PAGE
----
Scotch whisky production is the third biggest industry in Scotland. It is worth more than £5bn for the UK economy and growing fast. Can available water resources cope with demand?

Water is critical for many aspects of production, but mainly for cooling during condensation (85%).

With global demand growing, questions have been raised at Government level about the sustainability of water extraction for this industry and are a primary concern for producers too.

The distilleries recognise that good water-resource planning is essential to ensure sustainable production methods and achieve good ecological status.

Accurate assessment of natural variation in river flows is needed, but very little flow measurement has ever been carried out in the springs and burns from which distilleries abstract water. It’s a challenge – average annual flow can vary by 30-40% from year to year and the difference between maximum and minimum flow in a year can be 1000%!

Because of this, regulatory abstraction limits err on the side of caution.

The Water Environment and Water Services (Scotland) Act in 2003, implemented through the Controlled Activities Regulations (CAR), limits abstraction to meet the requirement of the EU Water Framework Directive that “good ecological status is maintained or met through future measures”. The Scottish Environment Protection Agency (SEPA) and abstractors are negotiating measures to meet this core requirement in burns and rivers that currently fail to meet ‘good status’.

The whisky industry is also not exempted from the “Water Resources Scotland Act 2013”, which brings large-scale water abstraction under ministerial control, adding further pressure.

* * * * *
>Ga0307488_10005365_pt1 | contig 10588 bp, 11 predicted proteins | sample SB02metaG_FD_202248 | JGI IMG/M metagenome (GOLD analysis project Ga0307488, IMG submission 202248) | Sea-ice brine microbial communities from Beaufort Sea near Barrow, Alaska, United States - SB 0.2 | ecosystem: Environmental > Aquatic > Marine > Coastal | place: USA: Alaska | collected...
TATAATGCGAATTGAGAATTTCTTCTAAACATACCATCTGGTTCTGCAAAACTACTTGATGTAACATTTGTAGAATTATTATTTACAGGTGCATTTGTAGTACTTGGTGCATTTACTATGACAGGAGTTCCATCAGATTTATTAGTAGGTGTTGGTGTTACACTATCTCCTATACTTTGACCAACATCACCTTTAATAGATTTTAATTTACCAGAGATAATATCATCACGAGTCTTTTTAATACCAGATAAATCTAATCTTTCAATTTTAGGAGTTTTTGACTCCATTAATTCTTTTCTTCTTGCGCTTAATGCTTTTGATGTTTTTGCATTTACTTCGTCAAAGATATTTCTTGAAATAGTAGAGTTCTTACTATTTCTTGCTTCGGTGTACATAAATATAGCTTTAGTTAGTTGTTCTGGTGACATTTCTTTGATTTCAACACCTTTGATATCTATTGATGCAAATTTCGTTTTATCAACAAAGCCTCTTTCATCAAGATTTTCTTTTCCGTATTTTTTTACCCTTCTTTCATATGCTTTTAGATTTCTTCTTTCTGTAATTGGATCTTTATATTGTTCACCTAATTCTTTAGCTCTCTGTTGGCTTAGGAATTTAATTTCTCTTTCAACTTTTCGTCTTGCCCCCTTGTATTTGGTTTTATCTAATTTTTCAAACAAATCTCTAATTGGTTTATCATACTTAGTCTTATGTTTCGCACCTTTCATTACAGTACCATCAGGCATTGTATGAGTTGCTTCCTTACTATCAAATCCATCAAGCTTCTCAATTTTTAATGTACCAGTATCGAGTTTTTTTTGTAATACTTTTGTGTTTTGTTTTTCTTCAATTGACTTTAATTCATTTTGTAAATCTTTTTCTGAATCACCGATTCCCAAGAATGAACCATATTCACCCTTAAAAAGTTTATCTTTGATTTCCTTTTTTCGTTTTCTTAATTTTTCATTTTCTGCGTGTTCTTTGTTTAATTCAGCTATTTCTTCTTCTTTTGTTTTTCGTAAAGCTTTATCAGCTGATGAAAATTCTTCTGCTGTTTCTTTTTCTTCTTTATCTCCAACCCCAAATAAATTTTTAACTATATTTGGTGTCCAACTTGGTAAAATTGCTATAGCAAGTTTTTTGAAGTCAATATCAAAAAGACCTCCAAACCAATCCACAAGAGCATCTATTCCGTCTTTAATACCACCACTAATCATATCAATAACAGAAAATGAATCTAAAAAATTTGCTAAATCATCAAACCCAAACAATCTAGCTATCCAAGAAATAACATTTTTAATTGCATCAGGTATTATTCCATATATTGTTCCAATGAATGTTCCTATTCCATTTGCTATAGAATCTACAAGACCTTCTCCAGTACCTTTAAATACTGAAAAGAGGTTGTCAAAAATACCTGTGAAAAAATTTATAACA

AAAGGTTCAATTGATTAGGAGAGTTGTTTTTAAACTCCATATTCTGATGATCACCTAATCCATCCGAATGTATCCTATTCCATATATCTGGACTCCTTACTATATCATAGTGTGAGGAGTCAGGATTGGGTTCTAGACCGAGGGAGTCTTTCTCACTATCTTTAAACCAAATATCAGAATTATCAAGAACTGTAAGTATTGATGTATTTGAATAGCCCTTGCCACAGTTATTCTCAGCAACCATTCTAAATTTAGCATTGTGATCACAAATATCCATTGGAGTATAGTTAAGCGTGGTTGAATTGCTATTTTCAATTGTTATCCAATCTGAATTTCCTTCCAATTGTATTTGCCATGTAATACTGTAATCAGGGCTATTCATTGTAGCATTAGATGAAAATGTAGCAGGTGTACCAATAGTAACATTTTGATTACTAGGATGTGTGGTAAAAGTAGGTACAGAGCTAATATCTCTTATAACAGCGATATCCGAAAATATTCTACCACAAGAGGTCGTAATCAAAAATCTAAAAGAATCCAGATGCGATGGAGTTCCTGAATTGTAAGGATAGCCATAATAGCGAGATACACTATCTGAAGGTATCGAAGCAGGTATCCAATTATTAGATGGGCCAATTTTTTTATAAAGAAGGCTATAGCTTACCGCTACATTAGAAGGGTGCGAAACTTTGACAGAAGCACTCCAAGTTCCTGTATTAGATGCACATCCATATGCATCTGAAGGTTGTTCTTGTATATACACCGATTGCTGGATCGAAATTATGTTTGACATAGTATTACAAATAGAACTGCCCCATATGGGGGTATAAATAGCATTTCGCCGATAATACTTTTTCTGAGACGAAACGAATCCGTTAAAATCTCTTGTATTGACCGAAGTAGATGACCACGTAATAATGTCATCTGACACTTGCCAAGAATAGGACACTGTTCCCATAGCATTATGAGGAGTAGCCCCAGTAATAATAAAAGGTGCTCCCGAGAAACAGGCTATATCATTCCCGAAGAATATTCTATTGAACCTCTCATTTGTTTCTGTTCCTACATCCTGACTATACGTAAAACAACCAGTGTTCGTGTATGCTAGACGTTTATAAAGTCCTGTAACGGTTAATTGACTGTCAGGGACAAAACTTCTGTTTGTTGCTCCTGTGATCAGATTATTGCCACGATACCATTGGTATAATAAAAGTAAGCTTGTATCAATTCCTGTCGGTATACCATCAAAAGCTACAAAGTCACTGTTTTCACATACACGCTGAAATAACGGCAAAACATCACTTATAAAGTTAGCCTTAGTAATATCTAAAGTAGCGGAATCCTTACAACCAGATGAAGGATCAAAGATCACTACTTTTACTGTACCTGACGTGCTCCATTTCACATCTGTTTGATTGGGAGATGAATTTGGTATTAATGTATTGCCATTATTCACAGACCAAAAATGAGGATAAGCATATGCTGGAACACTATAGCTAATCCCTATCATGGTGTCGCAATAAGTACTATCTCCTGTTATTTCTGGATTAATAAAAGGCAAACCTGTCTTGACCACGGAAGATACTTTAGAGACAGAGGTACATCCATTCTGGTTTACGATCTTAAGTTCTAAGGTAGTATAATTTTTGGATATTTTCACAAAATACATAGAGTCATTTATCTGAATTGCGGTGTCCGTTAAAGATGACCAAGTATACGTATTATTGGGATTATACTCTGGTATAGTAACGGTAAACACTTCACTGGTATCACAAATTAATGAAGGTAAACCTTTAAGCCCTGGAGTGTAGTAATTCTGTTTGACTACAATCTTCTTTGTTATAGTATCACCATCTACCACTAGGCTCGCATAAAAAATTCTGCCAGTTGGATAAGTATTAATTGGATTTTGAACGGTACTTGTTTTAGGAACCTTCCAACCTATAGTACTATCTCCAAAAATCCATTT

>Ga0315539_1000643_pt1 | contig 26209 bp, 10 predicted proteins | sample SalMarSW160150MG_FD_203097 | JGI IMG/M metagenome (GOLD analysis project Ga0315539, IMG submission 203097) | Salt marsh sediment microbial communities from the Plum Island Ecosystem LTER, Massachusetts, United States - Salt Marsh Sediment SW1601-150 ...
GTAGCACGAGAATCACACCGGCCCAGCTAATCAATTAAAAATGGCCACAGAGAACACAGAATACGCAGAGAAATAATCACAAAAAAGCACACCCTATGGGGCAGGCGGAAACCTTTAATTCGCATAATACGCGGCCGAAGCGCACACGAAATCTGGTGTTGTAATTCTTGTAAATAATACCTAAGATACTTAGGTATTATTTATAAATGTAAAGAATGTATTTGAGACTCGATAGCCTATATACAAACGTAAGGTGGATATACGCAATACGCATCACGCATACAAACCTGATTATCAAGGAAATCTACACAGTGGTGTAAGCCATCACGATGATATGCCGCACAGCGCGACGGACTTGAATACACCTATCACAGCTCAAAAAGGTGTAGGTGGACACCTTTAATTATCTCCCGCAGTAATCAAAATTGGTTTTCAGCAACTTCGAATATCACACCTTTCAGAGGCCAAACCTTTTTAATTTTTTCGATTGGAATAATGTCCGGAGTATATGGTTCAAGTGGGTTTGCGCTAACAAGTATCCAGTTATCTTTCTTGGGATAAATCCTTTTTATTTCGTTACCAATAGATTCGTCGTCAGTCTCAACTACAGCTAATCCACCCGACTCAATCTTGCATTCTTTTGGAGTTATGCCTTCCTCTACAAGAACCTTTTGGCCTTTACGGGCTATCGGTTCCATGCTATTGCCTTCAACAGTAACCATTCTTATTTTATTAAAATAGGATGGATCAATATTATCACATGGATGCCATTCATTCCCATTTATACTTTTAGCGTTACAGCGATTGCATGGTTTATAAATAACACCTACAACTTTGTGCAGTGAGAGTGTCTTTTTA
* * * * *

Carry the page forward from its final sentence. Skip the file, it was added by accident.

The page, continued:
Time for WHS

WHS has been providing the evidence needed by distilleries to manage their water resources and negotiate with regulators, now and in the future with the impacts of climate change.

Our work has included:

  • Stream flow and temperature monitoring above water intakes for various whisky distilleries across Scotland for periods of 12 months. These have been informing CAR licence discussions.
  • Analysis of at-site monitoring data in conjunction with flow data from gauging stations operated by SEPA (using techniques agreed with the SEPA) to provide best estimates of water availability (the Flow Duration Curve) to underpin CAR licence negotiations.
  • Developing easy-to-use methods for distilleries to identify periods when there might not be enough water for their cooling-water needs, and how this may be affected by climate change.

Results: Distillery managers have:

  • evidence to underpin regulatory negotiations on current abstraction limits
  • a way to assess the risk to production of not having sufficient water in dry years
  • evidence for investment to ensure production targets won’t be limited by water availability.